By contributing reporter Jennifer Bonniwell
Wellesley Public Schools are asking for an additional $3.1 million in taxpayer funding—a 3.68 percent increase—for the 2023-2024 school year, with the biggest surprise being a state- mandated $710,000 increase in special education expenses.
The proposed budget does not cut any existing teaching or curriculum, except related to enrollment declines. The district said it would cost $2.6 million more than last year’s budget to maintain the same level of teaching and curriculum, or a 3.06 percent annual increase.
The proposed $87.9 million school budget makes up about 45 percent of the town’s $201 million fiscal 2024 budget. The School Committee approved the budget on Feb. 7. The Advisory Committee reviewed the budget during its Feb. 8 and March 1 meetings and is expected to vote on the budget in advance of Town Meeting, which begins March 27.
The full 388-page school budget is available on the district’s website.
Costs Up, Students Down
The school budget increased despite a continued decline in enrollment, a disconnect that the school district wasn’t fully able to explain to the Advisory Committee.
Enrollment in Wellesley schools has fallen 8 percent from 4,426 students in kindergarten through 12 th grade in fall 2020 to 4,069 students in fall 2022. This year, 24 percent of school-aged children living in Wellesley do not attend Wellesley public schools.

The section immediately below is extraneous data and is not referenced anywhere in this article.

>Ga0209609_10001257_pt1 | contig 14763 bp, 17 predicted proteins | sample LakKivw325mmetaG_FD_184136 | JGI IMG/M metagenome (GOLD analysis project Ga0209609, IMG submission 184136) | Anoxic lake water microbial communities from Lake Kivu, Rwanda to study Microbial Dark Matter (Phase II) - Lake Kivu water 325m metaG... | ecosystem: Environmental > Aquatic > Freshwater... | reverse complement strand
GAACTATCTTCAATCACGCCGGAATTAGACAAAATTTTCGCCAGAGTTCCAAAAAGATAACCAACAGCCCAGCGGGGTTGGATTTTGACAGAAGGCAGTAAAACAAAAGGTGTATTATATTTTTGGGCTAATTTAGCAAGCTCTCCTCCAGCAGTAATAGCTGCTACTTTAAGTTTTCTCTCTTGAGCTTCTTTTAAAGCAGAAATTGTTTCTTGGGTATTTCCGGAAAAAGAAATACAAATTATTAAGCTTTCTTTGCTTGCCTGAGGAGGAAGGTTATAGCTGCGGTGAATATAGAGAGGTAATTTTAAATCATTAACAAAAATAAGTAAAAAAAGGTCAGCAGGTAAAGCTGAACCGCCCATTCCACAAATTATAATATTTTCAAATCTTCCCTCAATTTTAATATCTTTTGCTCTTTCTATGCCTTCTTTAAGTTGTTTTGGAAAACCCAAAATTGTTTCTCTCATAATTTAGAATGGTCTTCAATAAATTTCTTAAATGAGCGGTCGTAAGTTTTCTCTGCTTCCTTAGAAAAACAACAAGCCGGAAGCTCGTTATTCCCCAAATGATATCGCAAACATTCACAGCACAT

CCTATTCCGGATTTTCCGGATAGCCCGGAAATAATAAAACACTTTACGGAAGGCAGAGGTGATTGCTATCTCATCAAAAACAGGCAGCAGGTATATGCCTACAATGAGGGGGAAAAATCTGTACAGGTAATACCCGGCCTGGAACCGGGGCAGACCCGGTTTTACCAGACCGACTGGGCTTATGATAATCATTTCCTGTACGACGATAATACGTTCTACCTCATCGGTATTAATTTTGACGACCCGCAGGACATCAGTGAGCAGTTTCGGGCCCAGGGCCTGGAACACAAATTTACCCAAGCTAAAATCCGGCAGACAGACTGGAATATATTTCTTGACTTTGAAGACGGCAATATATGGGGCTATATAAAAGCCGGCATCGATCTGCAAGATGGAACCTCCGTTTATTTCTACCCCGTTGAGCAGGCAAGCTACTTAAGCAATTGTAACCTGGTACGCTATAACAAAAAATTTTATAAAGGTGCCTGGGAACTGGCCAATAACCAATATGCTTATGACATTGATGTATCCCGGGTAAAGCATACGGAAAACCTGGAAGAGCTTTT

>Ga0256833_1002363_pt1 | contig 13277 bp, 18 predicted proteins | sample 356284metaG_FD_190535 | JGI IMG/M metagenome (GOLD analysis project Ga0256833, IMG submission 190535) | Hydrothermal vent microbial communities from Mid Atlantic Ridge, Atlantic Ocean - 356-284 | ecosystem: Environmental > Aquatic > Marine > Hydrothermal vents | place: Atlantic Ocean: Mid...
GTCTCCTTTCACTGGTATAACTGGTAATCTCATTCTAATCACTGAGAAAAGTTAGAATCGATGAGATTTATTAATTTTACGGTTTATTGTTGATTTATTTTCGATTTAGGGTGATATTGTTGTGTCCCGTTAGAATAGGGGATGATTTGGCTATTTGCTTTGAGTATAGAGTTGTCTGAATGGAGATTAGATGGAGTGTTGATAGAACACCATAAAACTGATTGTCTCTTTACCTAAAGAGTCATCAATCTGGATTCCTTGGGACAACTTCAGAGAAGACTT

“I see this as a perennial question, ‘If we have fewer students why is it costing us more to educate them,’ “ said School Committee chairwoman Leda Eizenberg at the March 1 Advisory Committee meeting (school presentation begins at the 1-hour 42-minute mark of the Wellesley Media video). “The lion’s share of expenses are nondiscretionary and have largely to do with step and lane [salary] increases within the educator contract, as well as health benefits and expenses and inflation.”
But Eizenberg also pointed to what she called “pandemic-recovery-related” costs to try to get back some of the learning loss and provide mental health support.
For example, the district plans to hire another math teacher and math coach at the middle school and launch a new “flex block” to allows middle school students to get extra help in English and math. And the district plans to add an adjustment counselor at each of the elementary schools to help address mental health issues.
The proposed budget includes $77.8 million in salary and health benefits, which is $1.57 million or 1.85 percent higher than last year. Salary changes are due to raises provided for in current contracts, minus savings due to turnover and enrollment declines, according to a presentation by Superintendent David Lussier at the Feb. 8 Advisory Committee meeting (schools presentation begins at about 24 minutes into the Wellesley Media recording).
There is no allowance for potential expenses due to ongoing negotiations with the Wellesley Educators Association. The School Committee cited confidentiality in negotiations and has declined to estimate how much a new contract may add to the proposed budget.
If the new contracts negotiated with the teacher unions result in additional expenses, those would be disclosed in the district’s adjusted budget in fall 2023, Lussier said.
Special Ed Costs Up 14%
The biggest driver in the budget increase, Lussier said, was the 14 percent state-mandated increase in special education out-of-district placements. In past years, these special education costs increased about 2.5 percent per year when service remained the same. The 14 percent mandate applies to all Massachusetts school districts.